- The Face of AIDS: This photograph is different than the other iconic images in this collection, as it’s not about college life, but rather, a product of a college student. As a visual communication graduate student at Ohio University in 1990, Therese Frare captured an image that brought the AIDS epidemic home. As a volunteer for an AIDS hospice, she was asked to take photos of a dying patient, David Kirby, as his family said their final goodbyes. The haunting image was published in LIFE magazine, allowing the public to see the truth about AIDS and its devastation. By some estimates, as many as 1 billion people have seen this photograph over more than 20 years.
- The Wrong Way Run: On New Year’s Day in 1929, The University of California, Berkeley took on Georgia Tech at the Rose Bowl. Roy Riegels picked up a fumble from Georgia Tech, and instead of running 30 yards to score in the appropriate end zone, got turned around and ran 65 yards the wrong way. Berkeley ultimately lost that game, and many blamed it on the blunder. Roy Riegels became a household name due to this stunt, and the nickname “Wrong Way” stuck for life. Even a children’s book was created to tell the story. His wrong way run, and the subsequent photograph, was selected as one of the six “Most Memorable Moments of the Century” by CBS and the College Football Hall of Fame.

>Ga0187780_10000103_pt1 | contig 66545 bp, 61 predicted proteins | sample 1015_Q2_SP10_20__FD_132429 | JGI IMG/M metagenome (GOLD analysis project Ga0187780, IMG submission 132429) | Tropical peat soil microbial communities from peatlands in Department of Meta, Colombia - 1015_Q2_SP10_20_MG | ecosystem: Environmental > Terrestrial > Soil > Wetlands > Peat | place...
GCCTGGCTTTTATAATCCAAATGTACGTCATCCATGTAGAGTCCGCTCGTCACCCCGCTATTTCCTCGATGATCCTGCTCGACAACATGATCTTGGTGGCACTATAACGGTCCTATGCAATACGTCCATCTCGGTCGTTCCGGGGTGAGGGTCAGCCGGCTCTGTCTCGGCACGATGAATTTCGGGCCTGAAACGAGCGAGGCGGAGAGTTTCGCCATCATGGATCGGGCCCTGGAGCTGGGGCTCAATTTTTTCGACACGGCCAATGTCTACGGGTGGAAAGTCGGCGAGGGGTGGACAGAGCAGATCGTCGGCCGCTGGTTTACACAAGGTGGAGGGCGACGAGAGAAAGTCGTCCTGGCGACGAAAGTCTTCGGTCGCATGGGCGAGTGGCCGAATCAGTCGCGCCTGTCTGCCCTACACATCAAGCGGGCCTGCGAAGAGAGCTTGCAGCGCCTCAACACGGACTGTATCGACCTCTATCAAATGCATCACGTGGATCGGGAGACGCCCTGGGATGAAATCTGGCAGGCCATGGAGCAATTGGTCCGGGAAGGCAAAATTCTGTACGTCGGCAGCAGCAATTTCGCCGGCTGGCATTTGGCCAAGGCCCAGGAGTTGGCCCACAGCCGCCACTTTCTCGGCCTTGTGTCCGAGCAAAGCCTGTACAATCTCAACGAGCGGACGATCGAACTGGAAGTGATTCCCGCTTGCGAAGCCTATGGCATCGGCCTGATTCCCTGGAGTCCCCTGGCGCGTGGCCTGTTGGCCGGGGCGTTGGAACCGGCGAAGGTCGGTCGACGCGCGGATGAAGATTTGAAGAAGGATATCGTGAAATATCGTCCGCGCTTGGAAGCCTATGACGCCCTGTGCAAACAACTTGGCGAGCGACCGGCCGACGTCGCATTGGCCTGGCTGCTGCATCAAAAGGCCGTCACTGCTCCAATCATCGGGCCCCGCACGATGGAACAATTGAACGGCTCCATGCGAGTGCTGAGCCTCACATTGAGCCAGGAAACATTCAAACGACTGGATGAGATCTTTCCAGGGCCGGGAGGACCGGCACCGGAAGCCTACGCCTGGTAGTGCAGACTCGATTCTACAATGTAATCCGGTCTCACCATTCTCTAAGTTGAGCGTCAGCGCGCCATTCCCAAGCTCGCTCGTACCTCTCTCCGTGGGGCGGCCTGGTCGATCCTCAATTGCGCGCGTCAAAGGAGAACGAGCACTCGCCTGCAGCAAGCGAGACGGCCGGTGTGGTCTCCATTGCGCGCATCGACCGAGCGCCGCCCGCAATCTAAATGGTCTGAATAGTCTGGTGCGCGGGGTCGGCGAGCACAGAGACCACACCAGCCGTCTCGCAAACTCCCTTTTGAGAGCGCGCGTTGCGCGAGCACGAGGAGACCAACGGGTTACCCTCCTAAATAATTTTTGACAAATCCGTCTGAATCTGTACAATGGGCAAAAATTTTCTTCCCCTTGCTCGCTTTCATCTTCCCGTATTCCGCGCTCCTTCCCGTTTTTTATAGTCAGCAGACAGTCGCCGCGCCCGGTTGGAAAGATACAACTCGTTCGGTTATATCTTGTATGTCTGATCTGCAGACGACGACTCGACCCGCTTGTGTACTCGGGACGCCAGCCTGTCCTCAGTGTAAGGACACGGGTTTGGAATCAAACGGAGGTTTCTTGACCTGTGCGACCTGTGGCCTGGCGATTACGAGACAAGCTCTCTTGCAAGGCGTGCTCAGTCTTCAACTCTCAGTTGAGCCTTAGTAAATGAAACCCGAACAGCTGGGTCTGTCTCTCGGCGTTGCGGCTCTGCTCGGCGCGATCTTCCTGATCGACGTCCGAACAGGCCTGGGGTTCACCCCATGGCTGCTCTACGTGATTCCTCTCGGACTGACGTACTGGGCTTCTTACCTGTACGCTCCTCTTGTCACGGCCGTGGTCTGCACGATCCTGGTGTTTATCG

- James Meredith at Ole Miss: In 1962, public school segregation was illegal but still carried on in some states, and the state of Mississippi was one of them. James Meredith wanted to attend the University of Mississippi, but was refused several times due to “administrative difficulties.” With assistance from Thurgood Marshall, President Kennedy, and the Supreme court, Meredith was permitted admission. He was escorted by US Marshalls to register on campus three times, who were stopped each time by state forces taking orders from a dissenting Mississippi governor. Finally, Meredith and the Marshals returned with a huge force, with federal agents numbering 538, all to protect just one man and his educational rights. This iconic photograph of Meredith being escorted on campus by US Marshals depicts the grim anxiety of the day that sparked riots on the Ole Miss campus, with 160 soldiers injured, 28 US Marshals wounded, and two people dead. Meredith persevered through the incident, and ongoing harassment, to graduate with a degree in political science less than a year later.